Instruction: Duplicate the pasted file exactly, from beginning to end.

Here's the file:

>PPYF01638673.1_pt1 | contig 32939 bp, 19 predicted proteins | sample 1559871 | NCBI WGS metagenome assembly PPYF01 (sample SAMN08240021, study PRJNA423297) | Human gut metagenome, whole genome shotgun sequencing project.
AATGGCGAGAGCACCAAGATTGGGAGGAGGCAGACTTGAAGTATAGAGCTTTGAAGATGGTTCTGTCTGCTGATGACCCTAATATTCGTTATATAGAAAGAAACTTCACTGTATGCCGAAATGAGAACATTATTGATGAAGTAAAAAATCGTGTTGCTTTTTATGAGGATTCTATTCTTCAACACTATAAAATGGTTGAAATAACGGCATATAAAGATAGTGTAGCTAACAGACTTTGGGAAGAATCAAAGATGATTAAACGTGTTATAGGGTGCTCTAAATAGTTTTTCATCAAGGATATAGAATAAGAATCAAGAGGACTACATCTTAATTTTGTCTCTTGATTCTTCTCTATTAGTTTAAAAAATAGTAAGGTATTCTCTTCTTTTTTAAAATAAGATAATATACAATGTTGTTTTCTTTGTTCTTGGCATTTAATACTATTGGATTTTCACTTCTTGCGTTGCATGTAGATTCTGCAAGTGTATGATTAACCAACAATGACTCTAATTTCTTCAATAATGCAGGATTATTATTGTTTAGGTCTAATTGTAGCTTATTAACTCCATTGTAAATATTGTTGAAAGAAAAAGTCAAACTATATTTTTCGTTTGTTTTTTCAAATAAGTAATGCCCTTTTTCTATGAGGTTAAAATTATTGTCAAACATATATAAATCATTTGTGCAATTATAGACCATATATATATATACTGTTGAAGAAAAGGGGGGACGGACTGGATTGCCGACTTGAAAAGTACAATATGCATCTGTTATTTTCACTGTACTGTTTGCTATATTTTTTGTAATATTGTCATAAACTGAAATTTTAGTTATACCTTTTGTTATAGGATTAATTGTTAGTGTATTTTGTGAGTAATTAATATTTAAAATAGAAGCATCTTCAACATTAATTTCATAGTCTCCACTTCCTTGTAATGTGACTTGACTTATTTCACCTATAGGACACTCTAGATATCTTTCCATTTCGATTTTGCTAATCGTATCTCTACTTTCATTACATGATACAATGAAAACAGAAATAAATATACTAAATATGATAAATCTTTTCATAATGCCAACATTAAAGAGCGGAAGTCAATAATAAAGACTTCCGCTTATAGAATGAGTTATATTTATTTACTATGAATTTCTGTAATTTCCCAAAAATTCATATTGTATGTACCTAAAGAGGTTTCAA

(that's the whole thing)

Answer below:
>PPYF01638673.1_pt1 | contig 32939 bp, 19 predicted proteins | sample 1559871 | NCBI WGS metagenome assembly PPYF01 (sample SAMN08240021, study PRJNA423297) | Human gut metagenome, whole genome shotgun sequencing project.
AATGGCGAGAGCACCAAGATTGGGAGGAGGCAGACTTGAAGTATAGAGCTTTGAAGATGGTTCTGTCTGCTGATGACCCTAATATTCGTTATATAGAAAGAAACTTCACTGTATGCCGAAATGAGAACATTATTGATGAAGTAAAAAATCGTGTTGCTTTTTATGAGGATTCTATTCTTCAACACTATAAAATGGTTGAAATAACGGCATATAAAGATAGTGTAGCTAACAGACTTTGGGAAGAATCAAAGATGATTAAACGTGTTATAGGGTGCTCTAAATAGTTTTTCATCAAGGATATAGAATAAGAATCAAGAGGACTACATCTTAATTTTGTCTCTTGATTCTTCTCTATTAGTTTAAAAAATAGTAAGGTATTCTCTTCTTTTTTAAAATAAGATAATATACAATGTTGTTTTCTTTGTTCTTGGCATTTAATACTATTGGATTTTCACTTCTTGCGTTGCATGTAGATTCTGCAAGTGTATGATTAACCAACAATGACTCTAATTTCTTCAATAATGCAGGATTATTATTGTTTAGGTCTAATTGTAGCTTATTAACTCCATTGTAAATATTGTTGAAAGAAAAAGTCAAACTATATTTTTCGTTTGTTTTTTCAAATAAGTAATGCCCTTTTTCTATGAGGTTAAAATTATTGTCAAACATATATAAATCATTTGTGCAATTATAGACCATATATATATATACTGTTGAAGAAAAGGGGGGACGGACTGGATTGCCGACTTGAAAAGTACAATATGCATCTGTTATTTTCACTGTACTGTTTGCTATATTTTTTGTAATATTGTCATAAACTGAAATTTTAGTTATACCTTTTGTTATAGGATTAATTGTTAGTGTATTTTGTGAGTAATTAATATTTAAAATAGAAGCATCTTCAACATTAATTTCATAGTCTCCACTTCCTTGTAATGTGACTTGACTTATTTCACCTATAGGACACTCTAGATATCTTTCCATTTCGATTTTGCTAATCGTATCTCTACTTTCATTACATGATACAATGAAAACAGAAATAAATATACTAAATATGATAAATCTTTTCATAATGCCAACATTAAAGAGCGGAAGTCAATAATAAAGACTTCCGCTTATAGAATGAGTTATATTTATTTACTATGAATTTCTGTAATTTCCCAAAAATTCATATTGTATGTACCTAAAGAGGTTTCAA